Apple does not plan to let Spotify include a link to the Spotify website without paying the required 27 percent fee, but adding subscription pricing information without a link does seem to be permitted per the language of Apple's letter to Spotify. In a statement to MacRumors, Spotify said that Apple is defying the EC's ruling.

Apple has once again defied the European Commission’s decision, rejecting our update for attempting to communicate with customers about our prices unless we pay Apple a new tax. Their disregard for consumers and developers is matched only by their disdain for the law.

Spotify has confirmed that it does not plan to opt in to Apple's EU ‌App Store‌ business terms, which are separate from the Music Streaming Services Entitlement and are part of the changes that Apple implemented as required by the Digital Markets Act.

Because Spotify does not want to agree to the EU ‌App Store‌ business terms, it is limited on the features that it can add to its app in the EU. To offer the Spotify app directly from its website in the EU, Spotify would need to agree to the terms and would have to pay a 0.50 euro Core Technology Fee for users that download the app.

Spotify does not let customers sign up for a Spotify subscription in the app as of right now, so it does not have to pay anything. Web-based distribution and linking out to the Spotify website both have associated fees, and Spotify is aiming for a solution where it does not have to pay anything. Though Spotify has a clear path to get its app update approved, the company believes that Apple is breaking European law by charging the 27 percent fee for links and it calls on the European Commission to "enforce its decision."

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Top Rated Comments

Apple_Robert Avatar
5 weeks ago
Spotify wants to profit off of Apples services backend and customer base without paying. The real world doesn't work that way and Spotify needs to either pay or remove themselves from Apple services.
Score: 31 Votes (Like | Disagree)
agwin27 Avatar
5 weeks ago

I don't see why Spotify has to pay anything to Apple here. I pay Apple for my device and my services. Spotify doesn't have to pay Verizon every time I stream a song on an iPhone. I pay Verizon. Honestly why does Apple have this special status of being able to triple dip and demand money for everything that touches iOS?
If Apple designed and built a shopping mall, should vendors expect to be able to set up shop in that mall rent-free? Despite Apple being on the hook for maintenance, security, insurance, etc?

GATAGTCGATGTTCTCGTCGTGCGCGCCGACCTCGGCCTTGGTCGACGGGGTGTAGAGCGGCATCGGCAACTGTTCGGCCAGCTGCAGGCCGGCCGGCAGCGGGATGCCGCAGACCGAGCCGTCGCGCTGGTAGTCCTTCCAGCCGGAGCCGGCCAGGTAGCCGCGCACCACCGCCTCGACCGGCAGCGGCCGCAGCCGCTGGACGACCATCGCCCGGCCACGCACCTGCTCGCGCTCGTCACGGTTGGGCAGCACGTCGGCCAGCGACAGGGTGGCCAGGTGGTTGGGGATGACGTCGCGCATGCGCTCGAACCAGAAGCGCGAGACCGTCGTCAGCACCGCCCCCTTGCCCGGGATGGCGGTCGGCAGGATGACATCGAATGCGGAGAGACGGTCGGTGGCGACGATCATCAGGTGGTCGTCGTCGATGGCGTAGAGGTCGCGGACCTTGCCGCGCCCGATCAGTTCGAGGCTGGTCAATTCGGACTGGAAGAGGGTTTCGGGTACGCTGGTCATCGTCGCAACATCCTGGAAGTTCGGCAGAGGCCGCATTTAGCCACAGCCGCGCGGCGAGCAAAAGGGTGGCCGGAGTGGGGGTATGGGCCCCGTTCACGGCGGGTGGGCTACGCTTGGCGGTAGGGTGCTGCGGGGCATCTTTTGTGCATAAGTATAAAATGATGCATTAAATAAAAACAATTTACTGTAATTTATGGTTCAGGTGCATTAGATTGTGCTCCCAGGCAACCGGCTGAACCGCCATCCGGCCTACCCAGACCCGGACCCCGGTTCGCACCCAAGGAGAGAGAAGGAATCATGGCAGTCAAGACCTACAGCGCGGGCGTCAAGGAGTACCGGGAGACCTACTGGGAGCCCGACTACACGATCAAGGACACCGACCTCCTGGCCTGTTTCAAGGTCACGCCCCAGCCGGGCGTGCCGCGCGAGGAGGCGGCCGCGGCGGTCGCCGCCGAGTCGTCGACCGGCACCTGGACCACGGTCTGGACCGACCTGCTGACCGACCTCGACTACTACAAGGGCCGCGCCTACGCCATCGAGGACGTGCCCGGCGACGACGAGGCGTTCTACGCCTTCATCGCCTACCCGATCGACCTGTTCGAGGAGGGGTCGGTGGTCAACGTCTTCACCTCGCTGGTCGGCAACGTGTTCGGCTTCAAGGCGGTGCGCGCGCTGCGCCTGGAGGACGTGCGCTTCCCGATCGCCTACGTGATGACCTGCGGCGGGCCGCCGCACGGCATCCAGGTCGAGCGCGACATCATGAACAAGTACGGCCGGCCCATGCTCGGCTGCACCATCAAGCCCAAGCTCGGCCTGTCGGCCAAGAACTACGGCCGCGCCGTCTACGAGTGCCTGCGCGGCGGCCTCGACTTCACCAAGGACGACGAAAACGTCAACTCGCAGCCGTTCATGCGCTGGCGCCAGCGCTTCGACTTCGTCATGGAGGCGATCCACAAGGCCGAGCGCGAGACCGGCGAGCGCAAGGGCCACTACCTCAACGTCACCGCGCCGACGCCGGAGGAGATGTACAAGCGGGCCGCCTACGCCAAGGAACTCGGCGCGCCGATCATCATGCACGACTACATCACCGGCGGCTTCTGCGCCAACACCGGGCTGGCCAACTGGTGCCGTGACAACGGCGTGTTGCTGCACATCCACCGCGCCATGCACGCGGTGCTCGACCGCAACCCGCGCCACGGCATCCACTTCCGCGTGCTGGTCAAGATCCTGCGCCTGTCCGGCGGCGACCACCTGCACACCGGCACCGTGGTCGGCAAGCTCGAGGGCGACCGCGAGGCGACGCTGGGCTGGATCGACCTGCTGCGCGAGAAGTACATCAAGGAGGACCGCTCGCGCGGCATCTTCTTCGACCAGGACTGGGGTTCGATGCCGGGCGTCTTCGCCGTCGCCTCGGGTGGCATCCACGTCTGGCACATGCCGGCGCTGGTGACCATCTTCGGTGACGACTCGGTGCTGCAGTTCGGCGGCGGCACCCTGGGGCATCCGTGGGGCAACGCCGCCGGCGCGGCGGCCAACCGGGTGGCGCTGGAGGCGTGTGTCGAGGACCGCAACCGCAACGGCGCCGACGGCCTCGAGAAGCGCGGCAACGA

Score: 27 Votes (Like | Disagree)
neilpmas Avatar
5 weeks ago
I don’t get Apple’s plan with this. It’s like they want to get more fines.
Score: 22 Votes (Like | Disagree)
agwin27 Avatar
5 weeks ago
Spotify is like that impossible-to-please ex-girlfriend that keeps texting you “AND ANOTHER THING” long after you’ve cut things off due to irreconcilable differences.
Score: 21 Votes (Like | Disagree)
mikethebigo Avatar
5 weeks ago

Spotify wants to profit off of Apples services backend and customer base without paying. The real world doesn't work that way and Spotify needs to either pay or remove themselves from Apple services.
I don't see why Spotify has to pay anything to Apple here. I pay Apple for my device and my services. Spotify doesn't have to pay Verizon every time I stream a song on an iPhone. I pay Verizon. Honestly why does Apple have this special status of being able to triple dip and demand money for everything that touches iOS? They think devs owe them, users owe them, they want to build out advertising revenue, they want people like Google to pay them to be on the platform... they just want to be in every single entity on Earth's pockets and it's gross. They think they deserve it but always conveniently forget the iPhone would be nothing without the rest of the world (the internet/infrastructure, the third party apps on the platform, etc).
Score: 17 Votes (Like | Disagree)
Mrkevinfinnerty Avatar
5 weeks ago

If Apple designed and built a shopping mall, should vendors expect to be able to set up shop in that mall rent-free? Despite Apple being on the hook for maintenance, security, insurance, etc?
If Apple trades in the EU should they just pay their taxes instead of fighting in court for years?
Score: 17 Votes (Like | Disagree)